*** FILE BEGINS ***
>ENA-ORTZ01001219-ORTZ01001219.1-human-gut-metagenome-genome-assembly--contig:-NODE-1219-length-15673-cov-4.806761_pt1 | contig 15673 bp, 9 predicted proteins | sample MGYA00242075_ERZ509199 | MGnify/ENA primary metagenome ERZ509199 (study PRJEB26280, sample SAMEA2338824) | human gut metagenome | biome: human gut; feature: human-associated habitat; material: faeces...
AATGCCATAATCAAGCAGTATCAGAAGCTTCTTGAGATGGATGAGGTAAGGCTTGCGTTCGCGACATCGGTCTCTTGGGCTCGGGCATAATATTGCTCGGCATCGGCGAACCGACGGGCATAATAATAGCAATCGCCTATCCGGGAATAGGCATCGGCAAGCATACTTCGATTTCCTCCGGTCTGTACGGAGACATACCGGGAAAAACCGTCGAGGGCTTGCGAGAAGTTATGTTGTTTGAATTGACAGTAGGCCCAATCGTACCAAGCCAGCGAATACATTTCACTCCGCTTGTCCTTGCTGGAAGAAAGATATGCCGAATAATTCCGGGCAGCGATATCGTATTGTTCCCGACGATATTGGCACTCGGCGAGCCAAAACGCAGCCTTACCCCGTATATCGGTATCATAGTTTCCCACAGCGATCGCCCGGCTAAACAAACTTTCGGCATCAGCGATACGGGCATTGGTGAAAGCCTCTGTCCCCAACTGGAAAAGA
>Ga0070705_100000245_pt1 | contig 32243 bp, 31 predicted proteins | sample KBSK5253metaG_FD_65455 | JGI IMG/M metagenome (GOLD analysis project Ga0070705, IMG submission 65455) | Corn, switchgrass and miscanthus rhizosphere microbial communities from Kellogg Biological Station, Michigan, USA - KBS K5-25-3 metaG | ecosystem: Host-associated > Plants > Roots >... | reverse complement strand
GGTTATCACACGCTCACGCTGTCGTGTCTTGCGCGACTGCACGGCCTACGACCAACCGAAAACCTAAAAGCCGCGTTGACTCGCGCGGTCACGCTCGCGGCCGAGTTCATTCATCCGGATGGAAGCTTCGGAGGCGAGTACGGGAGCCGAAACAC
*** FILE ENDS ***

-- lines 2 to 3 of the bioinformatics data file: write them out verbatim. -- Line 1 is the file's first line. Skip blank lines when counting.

AATGCCATAATCAAGCAGTATCAGAAGCTTCTTGAGATGGATGAGGTAAGGCTTGCGTTCGCGACATCGGTCTCTTGGGCTCGGGCATAATATTGCTCGGCATCGGCGAACCGACGGGCATAATAATAGCAATCGCCTATCCGGGAATAGGCATCGGCAAGCATACTTCGATTTCCTCCGGTCTGTACGGAGACATACCGGGAAAAACCGTCGAGGGCTTGCGAGAAGTTATGTTGTTTGAATTGACAGTAGGCCCAATCGTACCAAGCCAGCGAATACATTTCACTCCGCTTGTCCTTGCTGGAAGAAAGATATGCCGAATAATTCCGGGCAGCGATATCGTATTGTTCCCGACGATATTGGCACTCGGCGAGCCAAAACGCAGCCTTACCCCGTATATCGGTATCATAGTTTCCCACAGCGATCGCCCGGCTAAACAAACTTTCGGCATCAGCGATACGGGCATTGGTGAAAGCCTCTGTCCCCAACTGGAAAAGA
>Ga0070705_100000245_pt1 | contig 32243 bp, 31 predicted proteins | sample KBSK5253metaG_FD_65455 | JGI IMG/M metagenome (GOLD analysis project Ga0070705, IMG submission 65455) | Corn, switchgrass and miscanthus rhizosphere microbial communities from Kellogg Biological Station, Michigan, USA - KBS K5-25-3 metaG | ecosystem: Host-associated > Plants > Roots >... | reverse complement strand